But something has happened in the years since. I wouldn’t say I believe trees have souls, per se, but trees sure have a lot to teach me these days when I take a walk. And I don’t think we should start a campaign to baptize all our animals and get them to confess their sins either, but I don’t think I can be as callous as I was then.
Some of this is because my view of heaven changed from an eternal worship service to a vision of a renewed heaven and a renewed earth where all things were made as they were always meant to be. As the Scriptures put it, wolves and lambs will get apartments together, leopards and goats will take naps on the same blanket, cows and bears will write Yelp reviews about their meals together, lions will shop at Whole Foods, and children will stick their hands into a viper’s nest the same way they would a cookie jar. 
In his excellent book on heaven, Scot McKnight shines some light on the subject, “Here is one of the big ideas about Heaven: what God makes God perfects, and what God has made for this world will be perfected in the kingdom of God.”  McKnight goes on to quote Joni Eareckson Tada who asks why God would throw out some of his “greatest achievements,” the animal kingdom, if he is, in fact, the God who delights in and restores all things.
So I do think dogs go to heaven. As long as you mean the biblical heaven of the renewed heavens and earth. No way my boys could sit through a worship service. And I think that’s what we all really want. It’s why people cried when Secretariat won the Belmont by 31 lengths in 1973, galloping free and fast. Because we sometimes get glimpses of something actually being what it always was meant to be and we say, “That. That seems like the way things are supposed to be. I wish …”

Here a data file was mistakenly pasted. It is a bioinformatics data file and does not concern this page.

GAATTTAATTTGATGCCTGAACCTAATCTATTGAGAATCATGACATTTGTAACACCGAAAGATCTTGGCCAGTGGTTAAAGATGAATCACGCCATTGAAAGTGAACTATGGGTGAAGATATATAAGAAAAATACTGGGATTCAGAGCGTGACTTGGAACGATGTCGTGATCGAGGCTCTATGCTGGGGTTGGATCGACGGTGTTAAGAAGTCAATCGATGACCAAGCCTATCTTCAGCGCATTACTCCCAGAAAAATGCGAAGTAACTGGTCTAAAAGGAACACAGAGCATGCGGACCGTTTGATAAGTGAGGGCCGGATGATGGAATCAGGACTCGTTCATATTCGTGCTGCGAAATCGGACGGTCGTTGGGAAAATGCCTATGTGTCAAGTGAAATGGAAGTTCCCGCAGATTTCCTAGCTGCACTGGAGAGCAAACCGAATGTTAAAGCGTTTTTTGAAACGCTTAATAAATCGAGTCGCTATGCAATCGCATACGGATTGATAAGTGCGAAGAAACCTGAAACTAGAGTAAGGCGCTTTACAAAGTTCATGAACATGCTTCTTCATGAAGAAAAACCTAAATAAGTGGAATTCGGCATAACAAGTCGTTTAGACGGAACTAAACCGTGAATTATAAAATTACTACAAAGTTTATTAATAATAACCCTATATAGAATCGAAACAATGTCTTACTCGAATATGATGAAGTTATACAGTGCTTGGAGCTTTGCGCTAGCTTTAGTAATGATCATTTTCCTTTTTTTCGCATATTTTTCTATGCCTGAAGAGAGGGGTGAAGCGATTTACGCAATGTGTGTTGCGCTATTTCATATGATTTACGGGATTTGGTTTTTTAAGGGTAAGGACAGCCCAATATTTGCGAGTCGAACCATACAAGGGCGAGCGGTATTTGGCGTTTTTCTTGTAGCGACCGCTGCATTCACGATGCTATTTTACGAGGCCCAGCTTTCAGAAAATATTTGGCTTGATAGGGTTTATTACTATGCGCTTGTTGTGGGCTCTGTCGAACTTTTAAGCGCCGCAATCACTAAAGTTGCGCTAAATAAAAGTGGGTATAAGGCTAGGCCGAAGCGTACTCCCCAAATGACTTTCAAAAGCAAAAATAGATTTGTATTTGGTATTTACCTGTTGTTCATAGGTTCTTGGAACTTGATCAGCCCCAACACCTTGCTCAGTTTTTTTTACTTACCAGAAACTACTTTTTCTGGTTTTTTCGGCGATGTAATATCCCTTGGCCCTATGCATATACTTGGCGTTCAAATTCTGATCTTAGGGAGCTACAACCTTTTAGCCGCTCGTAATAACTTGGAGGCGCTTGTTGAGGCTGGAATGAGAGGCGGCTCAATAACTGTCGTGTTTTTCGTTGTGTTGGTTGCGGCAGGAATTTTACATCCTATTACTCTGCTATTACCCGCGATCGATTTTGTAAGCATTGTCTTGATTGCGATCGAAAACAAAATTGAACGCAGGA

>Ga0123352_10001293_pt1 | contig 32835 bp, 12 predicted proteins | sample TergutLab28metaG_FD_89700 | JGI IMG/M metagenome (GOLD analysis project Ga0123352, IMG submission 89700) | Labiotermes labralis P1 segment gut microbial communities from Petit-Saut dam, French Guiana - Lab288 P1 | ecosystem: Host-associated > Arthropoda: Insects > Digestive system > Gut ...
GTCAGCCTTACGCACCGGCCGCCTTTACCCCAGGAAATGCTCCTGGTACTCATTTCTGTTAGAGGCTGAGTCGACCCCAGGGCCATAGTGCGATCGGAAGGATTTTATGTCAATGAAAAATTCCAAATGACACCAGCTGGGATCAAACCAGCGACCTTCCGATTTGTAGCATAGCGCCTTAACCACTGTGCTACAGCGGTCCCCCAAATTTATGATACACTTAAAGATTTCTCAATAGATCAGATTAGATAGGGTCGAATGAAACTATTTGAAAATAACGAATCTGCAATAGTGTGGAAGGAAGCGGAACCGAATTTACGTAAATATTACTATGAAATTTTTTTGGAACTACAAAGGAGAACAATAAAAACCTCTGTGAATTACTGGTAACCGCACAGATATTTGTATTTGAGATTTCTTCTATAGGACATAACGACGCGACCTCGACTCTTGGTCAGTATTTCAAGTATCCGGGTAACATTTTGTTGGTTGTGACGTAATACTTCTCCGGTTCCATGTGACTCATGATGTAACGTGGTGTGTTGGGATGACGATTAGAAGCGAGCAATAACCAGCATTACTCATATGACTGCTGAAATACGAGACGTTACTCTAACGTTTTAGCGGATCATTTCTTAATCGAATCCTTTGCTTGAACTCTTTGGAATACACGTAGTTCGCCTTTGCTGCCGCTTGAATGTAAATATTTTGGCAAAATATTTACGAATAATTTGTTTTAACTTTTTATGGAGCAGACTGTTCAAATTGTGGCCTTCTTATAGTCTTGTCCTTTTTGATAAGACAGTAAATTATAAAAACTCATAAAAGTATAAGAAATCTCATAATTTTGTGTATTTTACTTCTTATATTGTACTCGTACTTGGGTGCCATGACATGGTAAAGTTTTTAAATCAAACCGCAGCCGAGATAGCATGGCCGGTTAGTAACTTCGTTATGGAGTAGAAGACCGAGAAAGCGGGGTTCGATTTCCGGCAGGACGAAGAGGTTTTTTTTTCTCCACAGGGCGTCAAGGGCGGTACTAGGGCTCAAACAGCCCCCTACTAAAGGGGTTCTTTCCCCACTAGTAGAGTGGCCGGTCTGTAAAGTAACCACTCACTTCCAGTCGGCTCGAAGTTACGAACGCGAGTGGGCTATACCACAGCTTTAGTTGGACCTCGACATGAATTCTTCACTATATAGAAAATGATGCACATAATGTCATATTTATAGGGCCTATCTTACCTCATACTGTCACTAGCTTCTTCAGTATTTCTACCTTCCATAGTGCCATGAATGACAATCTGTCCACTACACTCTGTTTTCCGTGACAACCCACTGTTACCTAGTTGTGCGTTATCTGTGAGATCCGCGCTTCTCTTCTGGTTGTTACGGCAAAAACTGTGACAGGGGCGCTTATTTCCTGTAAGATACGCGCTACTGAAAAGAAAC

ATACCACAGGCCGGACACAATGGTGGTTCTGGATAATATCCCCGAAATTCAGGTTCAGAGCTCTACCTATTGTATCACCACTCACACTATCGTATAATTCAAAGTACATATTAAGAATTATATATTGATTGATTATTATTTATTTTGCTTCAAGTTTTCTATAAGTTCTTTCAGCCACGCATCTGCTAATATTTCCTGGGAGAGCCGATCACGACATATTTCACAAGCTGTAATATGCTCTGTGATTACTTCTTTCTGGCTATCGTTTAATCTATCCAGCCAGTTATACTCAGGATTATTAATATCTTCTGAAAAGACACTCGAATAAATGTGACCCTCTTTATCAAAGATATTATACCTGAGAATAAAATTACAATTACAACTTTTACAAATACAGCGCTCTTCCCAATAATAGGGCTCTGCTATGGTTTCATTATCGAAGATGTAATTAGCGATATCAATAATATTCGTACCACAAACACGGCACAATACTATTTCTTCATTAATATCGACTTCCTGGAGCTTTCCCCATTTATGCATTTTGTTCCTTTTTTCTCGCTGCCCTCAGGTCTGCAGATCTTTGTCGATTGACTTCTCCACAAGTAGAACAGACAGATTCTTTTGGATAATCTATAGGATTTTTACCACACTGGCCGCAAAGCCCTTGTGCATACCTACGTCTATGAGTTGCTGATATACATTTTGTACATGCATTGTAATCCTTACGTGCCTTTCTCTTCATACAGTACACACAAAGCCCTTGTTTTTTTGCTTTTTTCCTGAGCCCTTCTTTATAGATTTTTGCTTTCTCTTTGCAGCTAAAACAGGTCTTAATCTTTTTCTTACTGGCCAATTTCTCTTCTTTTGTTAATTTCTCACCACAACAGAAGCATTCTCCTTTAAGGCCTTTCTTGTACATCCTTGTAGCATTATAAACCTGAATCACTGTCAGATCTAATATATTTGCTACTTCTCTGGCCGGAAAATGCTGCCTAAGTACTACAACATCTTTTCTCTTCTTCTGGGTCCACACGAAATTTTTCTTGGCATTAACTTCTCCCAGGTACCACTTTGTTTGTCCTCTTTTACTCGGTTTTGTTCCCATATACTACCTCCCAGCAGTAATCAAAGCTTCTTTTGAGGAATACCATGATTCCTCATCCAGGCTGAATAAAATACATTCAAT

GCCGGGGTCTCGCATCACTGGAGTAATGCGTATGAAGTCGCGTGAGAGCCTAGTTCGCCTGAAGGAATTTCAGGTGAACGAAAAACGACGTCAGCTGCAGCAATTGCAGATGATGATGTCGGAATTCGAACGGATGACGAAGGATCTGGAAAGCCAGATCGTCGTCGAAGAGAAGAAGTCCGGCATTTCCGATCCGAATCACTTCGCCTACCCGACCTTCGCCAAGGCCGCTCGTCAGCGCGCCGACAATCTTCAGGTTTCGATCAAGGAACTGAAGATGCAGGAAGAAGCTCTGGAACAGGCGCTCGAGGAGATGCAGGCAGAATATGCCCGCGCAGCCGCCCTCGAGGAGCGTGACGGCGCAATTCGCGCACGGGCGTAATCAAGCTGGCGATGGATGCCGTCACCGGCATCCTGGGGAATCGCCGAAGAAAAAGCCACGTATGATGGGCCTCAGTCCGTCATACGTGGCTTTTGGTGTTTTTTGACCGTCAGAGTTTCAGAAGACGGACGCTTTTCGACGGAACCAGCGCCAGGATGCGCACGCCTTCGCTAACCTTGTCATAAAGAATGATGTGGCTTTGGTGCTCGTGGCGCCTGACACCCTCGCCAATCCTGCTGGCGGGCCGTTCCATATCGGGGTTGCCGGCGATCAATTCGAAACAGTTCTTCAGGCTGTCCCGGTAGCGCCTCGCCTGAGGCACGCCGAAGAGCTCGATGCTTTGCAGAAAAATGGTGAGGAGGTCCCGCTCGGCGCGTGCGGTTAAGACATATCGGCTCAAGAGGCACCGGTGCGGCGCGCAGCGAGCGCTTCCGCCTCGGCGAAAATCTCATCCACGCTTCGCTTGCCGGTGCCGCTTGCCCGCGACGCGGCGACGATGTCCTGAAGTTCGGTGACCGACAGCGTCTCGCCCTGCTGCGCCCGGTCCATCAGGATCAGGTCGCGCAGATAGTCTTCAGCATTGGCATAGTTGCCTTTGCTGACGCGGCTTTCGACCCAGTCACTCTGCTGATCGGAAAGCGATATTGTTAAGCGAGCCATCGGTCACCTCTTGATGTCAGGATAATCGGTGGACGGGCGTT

It’s why I’ll cry  when my boys, Reuben and Marley, run up to me when all things are made as they should be by our great and glorious God.
In that place, Reuben will be as fast as he always wanted but never could be because his body let him down. And Marley will get his brother back that he left earlier than he wanted.
And we’ll run and jump and play, and they won’t bite any Methodists.
One last thing. Though the stories above are funny and illustrate how hard it is to have a pet from time to time, the good stories outweigh the bad by a metric ton. There is something of heaven in these relationships. We learn from them, and if we pay attention, we feel the love of God in so many ways through them. Not that these things—the love of God for his people and the love of a dog owner for their pet—are in any way equivalent, but like Secretariat flying down the backstretch, we see a glimpse there of something greater, something deeper, something … divine.
Though my boys often did nothing to deserve my love, I loved them. And the fact that they loved me was enough, despite what they did or what they were going to do. Despite their appetite for destruction. Despite their crimes. I couldn’t imagine any kind of heaven without them.
And that’s the way God feels about you.
 Pantheism is a belief that the universe and God are essentially one. That there is no separation between created and creator. All things are God. And God is all things.
 See Isa. 11:6-8.
 The Heaven Promise: What the Bible Says about the Life to Come, 185.
 Note that Rev. 21:4 doesn’t say there won’t be tears, but that God will help wipe them away. I imagine a lot of tears will be shed at all the reunions that will happen those first few moments in heaven.